For Jason Hawkins, it all started when he needed a new bed. He was in his thirties and had spent much of his youth doing woodworking projects with his dad. Hawkins knew he could make a bed frame with his own hands. He just needed a place to get wood.
An avid outdoorsman, Hawkins was familiar with the clearcutting practices that had partially scalped British Columbia’s mountains. Far from human civilization, massive cut blocks were carpeted with slash—unusable timber. Unusable for logging companies, at least. Hawkins could make do.
With a wedging technique developed by the indigenous people of B.C., he began splitting salvaged cut block logs into planks. It was the beginning of a new obsession. Before long, Hawkins was running a small a mill out of his garage, making slab furniture from salvaged wood for friends and family. That was in 2005. Since 2010, West Coast Wood Slabs has been his full-time occupation, and employs three other individuals.
“It’s weird how that happens in my life,” he says. “I develop passions, and they take me over.” Hawkins works with some of Vancouver’s more forward-thinking urban tree-falling businesses to ensure that timbers that need to come down because of disease, construction, or storm damage don’t go to waste. And the city is full of beautiful hardwood specimens: elm, cherry, white oak. Cutters alert Hawkins when they discover appropriate trees; later, he shows up, hauls them off, and mills them into planks. About a year and a half of drying prepares the planks for use. Then, with technical knowledge and a refined touch—before founding his company, Hawkins was a registered massage therapist—he transforms them into timeless works of functional art.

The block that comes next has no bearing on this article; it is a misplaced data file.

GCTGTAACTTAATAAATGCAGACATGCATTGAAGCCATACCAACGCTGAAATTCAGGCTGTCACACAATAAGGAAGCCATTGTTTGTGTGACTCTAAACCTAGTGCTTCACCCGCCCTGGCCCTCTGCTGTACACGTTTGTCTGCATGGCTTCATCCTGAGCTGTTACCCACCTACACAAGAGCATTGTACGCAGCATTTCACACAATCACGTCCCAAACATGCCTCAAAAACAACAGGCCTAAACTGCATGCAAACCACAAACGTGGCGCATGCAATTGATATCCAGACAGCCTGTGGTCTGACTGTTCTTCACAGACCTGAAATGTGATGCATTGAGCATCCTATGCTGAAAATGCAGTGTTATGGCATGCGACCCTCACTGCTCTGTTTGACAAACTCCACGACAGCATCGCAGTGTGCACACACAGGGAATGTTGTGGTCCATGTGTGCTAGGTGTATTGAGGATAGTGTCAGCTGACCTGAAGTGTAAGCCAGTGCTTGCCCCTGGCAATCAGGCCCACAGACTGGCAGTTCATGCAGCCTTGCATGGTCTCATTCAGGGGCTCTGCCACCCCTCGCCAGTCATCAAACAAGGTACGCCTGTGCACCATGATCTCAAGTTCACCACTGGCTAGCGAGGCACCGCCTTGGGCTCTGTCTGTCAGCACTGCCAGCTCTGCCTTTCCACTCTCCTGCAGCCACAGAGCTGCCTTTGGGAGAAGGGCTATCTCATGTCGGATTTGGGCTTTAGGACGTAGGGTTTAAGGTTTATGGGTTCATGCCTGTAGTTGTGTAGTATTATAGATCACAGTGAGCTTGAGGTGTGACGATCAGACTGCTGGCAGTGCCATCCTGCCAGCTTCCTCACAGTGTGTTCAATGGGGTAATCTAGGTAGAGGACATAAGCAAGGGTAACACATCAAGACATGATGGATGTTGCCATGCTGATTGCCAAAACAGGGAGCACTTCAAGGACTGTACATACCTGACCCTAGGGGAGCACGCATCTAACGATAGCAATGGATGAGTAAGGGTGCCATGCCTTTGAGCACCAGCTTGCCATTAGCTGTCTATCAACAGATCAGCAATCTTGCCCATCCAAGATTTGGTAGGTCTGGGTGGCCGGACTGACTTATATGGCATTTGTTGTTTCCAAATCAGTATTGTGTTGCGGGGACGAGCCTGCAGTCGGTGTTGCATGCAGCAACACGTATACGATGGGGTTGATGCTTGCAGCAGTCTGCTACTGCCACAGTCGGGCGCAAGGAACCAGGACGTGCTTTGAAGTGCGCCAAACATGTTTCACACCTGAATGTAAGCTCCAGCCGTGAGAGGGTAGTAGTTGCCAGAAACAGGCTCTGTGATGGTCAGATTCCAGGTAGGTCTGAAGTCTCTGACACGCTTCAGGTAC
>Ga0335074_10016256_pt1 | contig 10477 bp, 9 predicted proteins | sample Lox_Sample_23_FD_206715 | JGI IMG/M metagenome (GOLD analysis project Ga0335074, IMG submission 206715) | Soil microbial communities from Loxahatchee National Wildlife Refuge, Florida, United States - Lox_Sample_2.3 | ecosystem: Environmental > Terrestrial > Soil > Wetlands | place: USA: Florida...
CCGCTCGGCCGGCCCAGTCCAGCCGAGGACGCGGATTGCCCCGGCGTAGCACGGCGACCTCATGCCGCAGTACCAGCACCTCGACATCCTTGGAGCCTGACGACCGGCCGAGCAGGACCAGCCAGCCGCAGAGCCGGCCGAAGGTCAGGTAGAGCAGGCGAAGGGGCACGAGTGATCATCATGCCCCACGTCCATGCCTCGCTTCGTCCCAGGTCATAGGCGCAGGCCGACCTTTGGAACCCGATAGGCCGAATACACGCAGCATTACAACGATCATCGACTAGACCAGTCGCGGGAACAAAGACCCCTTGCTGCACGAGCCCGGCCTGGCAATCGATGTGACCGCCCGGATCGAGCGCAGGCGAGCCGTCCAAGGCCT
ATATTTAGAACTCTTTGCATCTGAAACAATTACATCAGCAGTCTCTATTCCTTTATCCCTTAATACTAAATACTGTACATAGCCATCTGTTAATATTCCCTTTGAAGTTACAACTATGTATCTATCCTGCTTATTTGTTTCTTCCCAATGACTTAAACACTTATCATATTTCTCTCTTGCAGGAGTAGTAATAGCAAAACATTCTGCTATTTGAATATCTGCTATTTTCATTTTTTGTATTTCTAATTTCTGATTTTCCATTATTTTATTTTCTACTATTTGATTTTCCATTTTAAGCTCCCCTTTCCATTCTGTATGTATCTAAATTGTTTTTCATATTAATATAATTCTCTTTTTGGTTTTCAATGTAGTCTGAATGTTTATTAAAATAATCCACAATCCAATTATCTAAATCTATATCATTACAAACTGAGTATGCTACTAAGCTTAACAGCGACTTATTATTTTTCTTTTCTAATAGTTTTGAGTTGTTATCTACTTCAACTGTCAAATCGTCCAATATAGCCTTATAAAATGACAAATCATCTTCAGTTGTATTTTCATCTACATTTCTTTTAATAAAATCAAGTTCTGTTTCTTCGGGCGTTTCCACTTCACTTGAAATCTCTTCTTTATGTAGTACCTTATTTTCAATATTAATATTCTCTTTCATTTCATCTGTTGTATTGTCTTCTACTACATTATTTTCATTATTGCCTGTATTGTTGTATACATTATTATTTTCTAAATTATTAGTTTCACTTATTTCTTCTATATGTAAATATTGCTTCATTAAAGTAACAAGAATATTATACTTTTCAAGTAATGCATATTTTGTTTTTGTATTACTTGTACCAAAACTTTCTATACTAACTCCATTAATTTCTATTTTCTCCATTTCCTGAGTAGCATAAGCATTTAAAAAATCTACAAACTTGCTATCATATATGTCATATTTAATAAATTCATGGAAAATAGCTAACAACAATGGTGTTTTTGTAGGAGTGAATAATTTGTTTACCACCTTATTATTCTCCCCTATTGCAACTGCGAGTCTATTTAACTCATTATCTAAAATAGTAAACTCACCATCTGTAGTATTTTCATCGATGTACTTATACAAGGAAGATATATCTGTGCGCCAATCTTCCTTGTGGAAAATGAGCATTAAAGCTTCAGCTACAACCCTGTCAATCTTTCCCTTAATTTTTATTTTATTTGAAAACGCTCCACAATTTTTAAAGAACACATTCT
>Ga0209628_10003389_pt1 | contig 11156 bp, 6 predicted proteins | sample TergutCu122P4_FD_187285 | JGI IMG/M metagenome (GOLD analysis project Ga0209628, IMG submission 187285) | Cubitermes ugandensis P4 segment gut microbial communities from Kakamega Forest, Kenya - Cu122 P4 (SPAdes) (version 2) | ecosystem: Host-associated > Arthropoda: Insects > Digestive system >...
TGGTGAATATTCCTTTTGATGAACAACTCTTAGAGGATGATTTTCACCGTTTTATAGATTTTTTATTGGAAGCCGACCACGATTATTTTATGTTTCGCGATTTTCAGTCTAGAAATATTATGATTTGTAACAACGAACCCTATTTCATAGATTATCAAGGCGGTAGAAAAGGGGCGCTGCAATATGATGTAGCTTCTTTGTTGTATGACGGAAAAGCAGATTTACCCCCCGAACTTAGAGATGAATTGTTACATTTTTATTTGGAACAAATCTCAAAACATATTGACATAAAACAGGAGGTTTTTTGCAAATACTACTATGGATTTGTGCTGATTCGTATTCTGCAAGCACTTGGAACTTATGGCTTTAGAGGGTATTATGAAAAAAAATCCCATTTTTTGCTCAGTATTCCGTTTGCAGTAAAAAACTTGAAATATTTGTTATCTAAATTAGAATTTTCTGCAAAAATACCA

West Coast Wood Slabs’s tables show off the natural beauty of the wood, preserving a tree’s living edge—its outer contours—as well as its grain, both of which are shaped by the complex interplay of wind, sun, water, and time. And they’re made to become heirlooms. “We design all our pieces to last 1,000 years,” says Hawkins. These items carry ethical as well as aesthetic weight. By exclusively using salvaged wood, the work creates a minimal footprint. “We’ve had our chance to rape and pillage the old growth forests,” says Hawkins, noting that he never wants to see another ancient giant fall. “We need to make the most of the wood we do have.”
Hawkins estimates that about 70 per cent of his buyers are individuals furnishing their homes. But occasionally, institutions come calling. On the day this writer visits, Hawkins indicates a stack of thick-cut red cedar about to be transformed into benches and tables for the B.C. Women’s Hospital and Health Centre, outside of which it used to grow. “Those are from a tree planted by Queen Elizabeth,” says Hawkins. In the months to come, he and his team will transform its remains into gorgeous, practical pieces, built to outlast even some of B.C.’s most long-lived red cedars. The tree, a piece of history, had to come down—but it doesn’t have to disappear.
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